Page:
The popular response among patriot women was instant, electric, and amazing. As one woman described it to her friend: "Those who were in the country returned without delay... others put off their departure; those whose state of health was the most delicate, found strength in their patriotism, one lady... having an infant too young to leave... was soon relieved from her distress by a lady ... generously offering to nurse it during her absence."

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By midweek, a small cadre of women had met, divided the city into canvas districts, and invited forty or so women to join in the actual canvas. Before the week ended, thirty-six volunteers in teams of two to four had spread out across the city and its outlying areas knocking on doors, soliciting contributions, and recording each donor's name and gift. Joseph wrote to Washington on June 30, "The ladies have caught the happy contagion and in a few days, Mrs. Reed will have the honor of writing to you on the subject.”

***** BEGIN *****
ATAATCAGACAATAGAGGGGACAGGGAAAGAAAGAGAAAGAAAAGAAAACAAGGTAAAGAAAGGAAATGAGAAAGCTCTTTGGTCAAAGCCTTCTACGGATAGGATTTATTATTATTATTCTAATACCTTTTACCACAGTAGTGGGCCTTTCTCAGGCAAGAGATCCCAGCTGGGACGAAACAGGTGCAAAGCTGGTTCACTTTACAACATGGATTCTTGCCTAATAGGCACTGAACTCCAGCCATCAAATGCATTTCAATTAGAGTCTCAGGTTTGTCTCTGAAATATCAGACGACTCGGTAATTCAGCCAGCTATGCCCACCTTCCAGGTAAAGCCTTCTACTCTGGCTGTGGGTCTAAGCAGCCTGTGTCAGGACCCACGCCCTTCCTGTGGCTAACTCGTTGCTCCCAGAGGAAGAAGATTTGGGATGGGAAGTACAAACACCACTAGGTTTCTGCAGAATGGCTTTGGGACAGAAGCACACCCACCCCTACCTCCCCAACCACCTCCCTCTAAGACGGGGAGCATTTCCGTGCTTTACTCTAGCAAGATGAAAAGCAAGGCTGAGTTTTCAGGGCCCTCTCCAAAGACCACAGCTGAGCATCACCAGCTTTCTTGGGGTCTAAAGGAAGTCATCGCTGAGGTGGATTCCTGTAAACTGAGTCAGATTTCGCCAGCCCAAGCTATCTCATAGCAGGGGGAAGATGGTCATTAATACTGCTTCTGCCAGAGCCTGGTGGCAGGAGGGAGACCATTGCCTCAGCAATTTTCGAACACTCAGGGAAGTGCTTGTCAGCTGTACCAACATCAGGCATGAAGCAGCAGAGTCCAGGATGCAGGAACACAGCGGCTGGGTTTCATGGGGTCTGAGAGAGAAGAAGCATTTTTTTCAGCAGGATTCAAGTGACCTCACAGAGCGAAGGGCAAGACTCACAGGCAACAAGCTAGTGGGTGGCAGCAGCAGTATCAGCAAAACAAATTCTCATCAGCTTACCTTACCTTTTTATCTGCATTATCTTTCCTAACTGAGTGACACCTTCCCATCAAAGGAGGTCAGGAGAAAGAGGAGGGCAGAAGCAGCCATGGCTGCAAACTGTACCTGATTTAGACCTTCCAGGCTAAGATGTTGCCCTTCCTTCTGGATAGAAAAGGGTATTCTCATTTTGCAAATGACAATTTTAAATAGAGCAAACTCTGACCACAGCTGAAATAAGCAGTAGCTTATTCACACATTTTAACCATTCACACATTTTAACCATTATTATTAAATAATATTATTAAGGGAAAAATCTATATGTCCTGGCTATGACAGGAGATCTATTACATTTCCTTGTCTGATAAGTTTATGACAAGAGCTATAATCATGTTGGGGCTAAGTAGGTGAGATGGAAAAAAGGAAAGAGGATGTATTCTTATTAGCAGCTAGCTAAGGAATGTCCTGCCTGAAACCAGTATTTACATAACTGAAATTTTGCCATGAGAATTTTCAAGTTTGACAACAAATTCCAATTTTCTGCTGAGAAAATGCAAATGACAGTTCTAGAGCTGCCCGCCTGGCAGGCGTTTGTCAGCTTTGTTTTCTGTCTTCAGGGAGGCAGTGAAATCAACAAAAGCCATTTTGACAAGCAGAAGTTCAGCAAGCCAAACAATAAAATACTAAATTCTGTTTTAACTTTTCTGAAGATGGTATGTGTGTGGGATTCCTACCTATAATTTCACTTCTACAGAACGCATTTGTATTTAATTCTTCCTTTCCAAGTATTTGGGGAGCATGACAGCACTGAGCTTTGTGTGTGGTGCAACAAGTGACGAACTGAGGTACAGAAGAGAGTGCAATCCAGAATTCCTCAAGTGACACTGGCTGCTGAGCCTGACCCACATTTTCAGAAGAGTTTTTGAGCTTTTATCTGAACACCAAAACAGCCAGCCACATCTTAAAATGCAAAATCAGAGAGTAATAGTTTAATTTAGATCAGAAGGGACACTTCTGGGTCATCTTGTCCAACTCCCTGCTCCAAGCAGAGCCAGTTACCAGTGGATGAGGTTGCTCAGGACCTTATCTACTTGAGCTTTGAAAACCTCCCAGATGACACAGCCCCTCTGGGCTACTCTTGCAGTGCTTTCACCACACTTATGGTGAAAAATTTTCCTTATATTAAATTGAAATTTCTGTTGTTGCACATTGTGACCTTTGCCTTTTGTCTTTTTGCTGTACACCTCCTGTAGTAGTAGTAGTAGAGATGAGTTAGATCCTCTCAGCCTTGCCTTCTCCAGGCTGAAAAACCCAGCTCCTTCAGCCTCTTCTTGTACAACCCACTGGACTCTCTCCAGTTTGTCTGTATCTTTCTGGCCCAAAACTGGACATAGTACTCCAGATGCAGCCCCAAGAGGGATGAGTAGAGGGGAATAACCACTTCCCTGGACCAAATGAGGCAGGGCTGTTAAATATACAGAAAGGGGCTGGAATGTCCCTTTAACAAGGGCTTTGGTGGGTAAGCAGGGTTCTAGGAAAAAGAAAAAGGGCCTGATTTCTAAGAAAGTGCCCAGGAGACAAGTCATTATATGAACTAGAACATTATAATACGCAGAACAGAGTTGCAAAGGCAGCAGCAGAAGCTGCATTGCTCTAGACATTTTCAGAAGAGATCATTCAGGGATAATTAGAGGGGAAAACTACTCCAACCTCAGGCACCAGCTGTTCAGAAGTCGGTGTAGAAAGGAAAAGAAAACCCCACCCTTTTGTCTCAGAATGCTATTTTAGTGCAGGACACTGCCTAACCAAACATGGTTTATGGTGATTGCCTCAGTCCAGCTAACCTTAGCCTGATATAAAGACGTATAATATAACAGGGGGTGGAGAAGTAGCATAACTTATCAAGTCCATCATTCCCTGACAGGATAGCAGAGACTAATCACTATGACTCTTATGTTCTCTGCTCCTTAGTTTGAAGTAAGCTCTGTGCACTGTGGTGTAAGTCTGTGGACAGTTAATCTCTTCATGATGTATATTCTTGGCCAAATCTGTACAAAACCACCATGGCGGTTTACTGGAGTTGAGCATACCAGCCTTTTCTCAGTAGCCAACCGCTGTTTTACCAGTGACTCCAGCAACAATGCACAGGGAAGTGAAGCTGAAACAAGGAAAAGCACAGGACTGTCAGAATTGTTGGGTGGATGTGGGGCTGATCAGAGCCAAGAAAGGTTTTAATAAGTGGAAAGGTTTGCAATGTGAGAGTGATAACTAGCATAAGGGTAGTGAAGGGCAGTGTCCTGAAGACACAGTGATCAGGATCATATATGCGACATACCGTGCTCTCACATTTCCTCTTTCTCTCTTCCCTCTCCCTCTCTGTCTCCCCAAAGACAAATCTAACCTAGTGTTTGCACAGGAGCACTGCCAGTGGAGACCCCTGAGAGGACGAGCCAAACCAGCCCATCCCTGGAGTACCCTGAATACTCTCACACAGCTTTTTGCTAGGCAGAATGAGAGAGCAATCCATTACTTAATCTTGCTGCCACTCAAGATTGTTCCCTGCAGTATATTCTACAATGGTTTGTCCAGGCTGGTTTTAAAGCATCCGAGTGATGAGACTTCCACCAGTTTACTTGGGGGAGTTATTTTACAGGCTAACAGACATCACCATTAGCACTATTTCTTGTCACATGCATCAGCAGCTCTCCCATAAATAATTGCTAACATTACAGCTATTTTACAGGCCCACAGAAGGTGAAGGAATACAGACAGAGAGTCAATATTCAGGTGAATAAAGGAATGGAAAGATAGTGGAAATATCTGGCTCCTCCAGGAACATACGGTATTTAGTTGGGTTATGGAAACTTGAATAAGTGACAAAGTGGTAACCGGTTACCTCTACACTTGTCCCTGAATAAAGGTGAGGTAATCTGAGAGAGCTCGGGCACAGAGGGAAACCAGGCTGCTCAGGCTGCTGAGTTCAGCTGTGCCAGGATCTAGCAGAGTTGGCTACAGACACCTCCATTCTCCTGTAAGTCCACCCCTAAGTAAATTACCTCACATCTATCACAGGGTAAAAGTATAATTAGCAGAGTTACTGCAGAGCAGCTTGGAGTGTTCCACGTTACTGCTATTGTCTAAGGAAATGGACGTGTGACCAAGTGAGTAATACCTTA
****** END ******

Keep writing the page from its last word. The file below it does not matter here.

In the last few days of the month, while Martha [Washington] helped Esther prepare for the christening ceremony, Esther herself wrote to the wives of the executives of the other states, urging them to undertake a similar fund-raising campaign. She included copies of "The Sentiments" and the plan of the Ladies Association. On July 4, 1780, she informed Washington of her results. In the three weeks and three days since the publication of "The Sentiments," Esther's Ladies had walked the streets of a city of approximately thirty thousand people and collected in excess of $300,000 (paper money) from more than sixteen hundred individuals, possibly a majority of the adult female patriot population of Philadelphia. Individual donations ranged from a high of one hundred guineas donated by Lafayette to a low of [seven shillings and sixpence] from "Phyllis the colored lady."